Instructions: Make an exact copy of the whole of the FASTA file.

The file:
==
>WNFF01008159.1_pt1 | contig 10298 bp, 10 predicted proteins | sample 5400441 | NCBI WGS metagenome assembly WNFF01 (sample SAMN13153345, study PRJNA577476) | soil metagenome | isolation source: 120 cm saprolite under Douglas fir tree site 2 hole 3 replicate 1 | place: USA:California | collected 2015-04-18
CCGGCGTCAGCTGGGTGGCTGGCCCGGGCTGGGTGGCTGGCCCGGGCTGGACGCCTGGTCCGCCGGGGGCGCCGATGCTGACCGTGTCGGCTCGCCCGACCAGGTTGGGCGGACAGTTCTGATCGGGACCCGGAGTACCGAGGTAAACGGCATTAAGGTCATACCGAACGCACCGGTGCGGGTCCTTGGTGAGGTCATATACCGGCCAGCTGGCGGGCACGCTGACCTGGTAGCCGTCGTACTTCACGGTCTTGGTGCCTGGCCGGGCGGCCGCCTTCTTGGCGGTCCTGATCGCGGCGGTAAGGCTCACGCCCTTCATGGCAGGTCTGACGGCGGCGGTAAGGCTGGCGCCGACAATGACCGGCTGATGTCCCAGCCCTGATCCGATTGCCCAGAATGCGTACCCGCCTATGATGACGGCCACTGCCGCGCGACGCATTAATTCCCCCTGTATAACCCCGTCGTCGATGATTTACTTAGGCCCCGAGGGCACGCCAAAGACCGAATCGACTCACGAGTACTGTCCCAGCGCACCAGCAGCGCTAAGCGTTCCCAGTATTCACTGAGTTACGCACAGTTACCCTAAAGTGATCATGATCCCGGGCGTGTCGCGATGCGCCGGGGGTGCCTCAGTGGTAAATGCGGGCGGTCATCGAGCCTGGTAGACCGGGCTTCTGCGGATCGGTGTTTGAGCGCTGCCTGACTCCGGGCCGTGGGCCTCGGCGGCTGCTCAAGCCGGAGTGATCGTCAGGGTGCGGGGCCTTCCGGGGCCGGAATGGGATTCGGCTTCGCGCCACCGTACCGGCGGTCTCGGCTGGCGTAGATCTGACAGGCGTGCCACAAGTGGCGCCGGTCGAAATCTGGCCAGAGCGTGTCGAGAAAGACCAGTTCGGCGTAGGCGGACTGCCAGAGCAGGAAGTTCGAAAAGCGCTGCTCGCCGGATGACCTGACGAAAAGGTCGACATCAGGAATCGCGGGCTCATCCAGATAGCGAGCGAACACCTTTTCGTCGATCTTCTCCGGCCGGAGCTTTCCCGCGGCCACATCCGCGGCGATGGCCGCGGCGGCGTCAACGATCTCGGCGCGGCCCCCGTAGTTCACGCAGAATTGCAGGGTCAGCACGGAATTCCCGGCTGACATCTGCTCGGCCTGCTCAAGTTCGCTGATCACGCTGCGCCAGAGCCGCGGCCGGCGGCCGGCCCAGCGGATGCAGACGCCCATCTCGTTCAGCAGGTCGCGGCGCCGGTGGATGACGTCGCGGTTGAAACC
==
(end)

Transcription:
>WNFF01008159.1_pt1 | contig 10298 bp, 10 predicted proteins | sample 5400441 | NCBI WGS metagenome assembly WNFF01 (sample SAMN13153345, study PRJNA577476) | soil metagenome | isolation source: 120 cm saprolite under Douglas fir tree site 2 hole 3 replicate 1 | place: USA:California | collected 2015-04-18
CCGGCGTCAGCTGGGTGGCTGGCCCGGGCTGGGTGGCTGGCCCGGGCTGGACGCCTGGTCCGCCGGGGGCGCCGATGCTGACCGTGTCGGCTCGCCCGACCAGGTTGGGCGGACAGTTCTGATCGGGACCCGGAGTACCGAGGTAAACGGCATTAAGGTCATACCGAACGCACCGGTGCGGGTCCTTGGTGAGGTCATATACCGGCCAGCTGGCGGGCACGCTGACCTGGTAGCCGTCGTACTTCACGGTCTTGGTGCCTGGCCGGGCGGCCGCCTTCTTGGCGGTCCTGATCGCGGCGGTAAGGCTCACGCCCTTCATGGCAGGTCTGACGGCGGCGGTAAGGCTGGCGCCGACAATGACCGGCTGATGTCCCAGCCCTGATCCGATTGCCCAGAATGCGTACCCGCCTATGATGACGGCCACTGCCGCGCGACGCATTAATTCCCCCTGTATAACCCCGTCGTCGATGATTTACTTAGGCCCCGAGGGCACGCCAAAGACCGAATCGACTCACGAGTACTGTCCCAGCGCACCAGCAGCGCTAAGCGTTCCCAGTATTCACTGAGTTACGCACAGTTACCCTAAAGTGATCATGATCCCGGGCGTGTCGCGATGCGCCGGGGGTGCCTCAGTGGTAAATGCGGGCGGTCATCGAGCCTGGTAGACCGGGCTTCTGCGGATCGGTGTTTGAGCGCTGCCTGACTCCGGGCCGTGGGCCTCGGCGGCTGCTCAAGCCGGAGTGATCGTCAGGGTGCGGGGCCTTCCGGGGCCGGAATGGGATTCGGCTTCGCGCCACCGTACCGGCGGTCTCGGCTGGCGTAGATCTGACAGGCGTGCCACAAGTGGCGCCGGTCGAAATCTGGCCAGAGCGTGTCGAGAAAGACCAGTTCGGCGTAGGCGGACTGCCAGAGCAGGAAGTTCGAAAAGCGCTGCTCGCCGGATGACCTGACGAAAAGGTCGACATCAGGAATCGCGGGCTCATCCAGATAGCGAGCGAACACCTTTTCGTCGATCTTCTCCGGCCGGAGCTTTCCCGCGGCCACATCCGCGGCGATGGCCGCGGCGGCGTCAACGATCTCGGCGCGGCCCCCGTAGTTCACGCAGAATTGCAGGGTCAGCACGGAATTCCCGGCTGACATCTGCTCGGCCTGCTCAAGTTCGCTGATCACGCTGCGCCAGAGCCGCGGCCGGCGGCCGGCCCAGCGGATGCAGACGCCCATCTCGTTCAGCAGGTCGCGGCGCCGGTGGATGACGTCGCGGTTGAAACC